Paying your bills might seem like the most adult thing but having a good system in place will help you take control of your financial health. From signing up for auto-pay to consolidating bills, understanding your payment cycle, organizing statements, and more, read on for tips to make this monthly chore work in your favor. 

Step 1: Take an Inventory of Your Bills

Before you can put a strategy in place, you need to know all of your financial obligations. Do a deep dive into your bank statements and credit reports, listing every recurring payment and lender. Some popular categories include technology (phone, streaming services, cable, internet), gym membership, utility bills, rent or mortgage, credit cards, medical bills, and car payments. Include the minimum monthly balance, payment due date, and total balance due on your list. Then, separate your list by those that can be set to auto-pay and those that can’t. 

Pro Tip: Sort your list by those that can be set to auto-pay and those that need to be paid manually.


Step 2: Organize Your Payments

Pull out your calendar and add in all of your payment dates. Look at the monthly view to see if the current due dates work for you, your paychecks, and other financial obligations. Most creditors allow customers to pick their payment date. If you’re worried about overspending, set your due dates for right after your paycheck is deposited. Budgeting apps like Mint or YouNeedaBudget are helpful as well.

Pro Tip: A great way to track due dates and recurring payments is to use an online calendar or your bank’s bill pay app.


Step 3: Audit Your Expenditures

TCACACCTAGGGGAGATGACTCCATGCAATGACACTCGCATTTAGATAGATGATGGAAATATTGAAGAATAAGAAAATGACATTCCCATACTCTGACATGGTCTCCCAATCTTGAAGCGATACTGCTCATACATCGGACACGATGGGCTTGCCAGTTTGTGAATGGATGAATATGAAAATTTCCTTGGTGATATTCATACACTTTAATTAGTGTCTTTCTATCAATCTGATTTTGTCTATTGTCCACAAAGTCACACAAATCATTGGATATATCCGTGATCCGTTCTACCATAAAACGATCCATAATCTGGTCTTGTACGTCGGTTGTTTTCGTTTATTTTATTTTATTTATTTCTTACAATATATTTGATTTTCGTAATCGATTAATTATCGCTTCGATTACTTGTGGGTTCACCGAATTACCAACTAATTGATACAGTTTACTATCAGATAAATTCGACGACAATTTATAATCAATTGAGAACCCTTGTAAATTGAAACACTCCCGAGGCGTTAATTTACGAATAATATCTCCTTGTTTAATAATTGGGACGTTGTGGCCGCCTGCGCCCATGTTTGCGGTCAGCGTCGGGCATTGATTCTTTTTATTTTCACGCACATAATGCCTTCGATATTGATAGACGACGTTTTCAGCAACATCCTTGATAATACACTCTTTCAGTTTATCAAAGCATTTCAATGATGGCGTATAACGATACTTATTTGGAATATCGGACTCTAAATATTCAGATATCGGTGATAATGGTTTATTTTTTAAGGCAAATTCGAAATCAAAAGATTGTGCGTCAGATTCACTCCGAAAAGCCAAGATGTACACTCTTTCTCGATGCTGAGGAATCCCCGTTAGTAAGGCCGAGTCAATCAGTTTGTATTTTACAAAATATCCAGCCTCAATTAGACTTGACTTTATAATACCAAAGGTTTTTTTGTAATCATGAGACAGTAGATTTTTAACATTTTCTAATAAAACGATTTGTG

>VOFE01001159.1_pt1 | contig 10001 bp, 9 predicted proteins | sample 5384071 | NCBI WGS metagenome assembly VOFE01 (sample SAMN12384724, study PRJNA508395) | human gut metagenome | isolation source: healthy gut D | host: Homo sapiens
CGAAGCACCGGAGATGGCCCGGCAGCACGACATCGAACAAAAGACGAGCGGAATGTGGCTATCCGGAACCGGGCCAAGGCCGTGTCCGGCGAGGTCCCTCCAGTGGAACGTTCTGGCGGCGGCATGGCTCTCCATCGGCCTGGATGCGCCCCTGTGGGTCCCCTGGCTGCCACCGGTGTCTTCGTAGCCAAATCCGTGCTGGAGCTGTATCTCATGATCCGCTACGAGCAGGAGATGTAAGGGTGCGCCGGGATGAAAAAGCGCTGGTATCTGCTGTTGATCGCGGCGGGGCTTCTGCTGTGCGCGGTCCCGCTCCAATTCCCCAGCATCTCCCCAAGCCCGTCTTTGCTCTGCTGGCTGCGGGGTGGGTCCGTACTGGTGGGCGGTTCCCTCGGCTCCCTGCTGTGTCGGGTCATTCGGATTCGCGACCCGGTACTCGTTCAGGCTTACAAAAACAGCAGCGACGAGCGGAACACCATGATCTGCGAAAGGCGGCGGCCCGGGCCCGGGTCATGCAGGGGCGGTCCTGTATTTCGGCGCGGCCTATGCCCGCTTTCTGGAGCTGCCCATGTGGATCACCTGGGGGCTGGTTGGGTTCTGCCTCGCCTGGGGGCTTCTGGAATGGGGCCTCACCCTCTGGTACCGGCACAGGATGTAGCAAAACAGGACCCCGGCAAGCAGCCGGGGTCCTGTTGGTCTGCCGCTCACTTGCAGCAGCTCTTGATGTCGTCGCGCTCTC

Do you really need a subscription to Netflix, Hulu, Amazon, Disney+, and Peacock? Canceling just one service adds up throughout the year. Are you using the gym enough to warrant a monthly subscription or would day passes be more economical? Are you paying for phone, internet, and cable from separate providers? See if you can bundle services with the same provider to save money. 

Pro Tip: Carve out time for a quarterly audit on your calendar to review new subscriptions and recurring expenditures.


Coming up with a system to practice good financial management looks a little different for everyone. Develop a strategy that works for you and commit to sticking to it – your wallet and credit score will thank you! 


Essential life skills aren’t typically taught in the classroom, but that doesn’t mean they’re not as critical as coursework. In our “Life Prerequisites” series (inspired by the Student Advisory Committee), we explore a range of topics, from understanding debt, minor home repairs, how to read a pay stub, managing a bank account, and more. If you have an idea for a future topic, please liabensley [at] (email) us!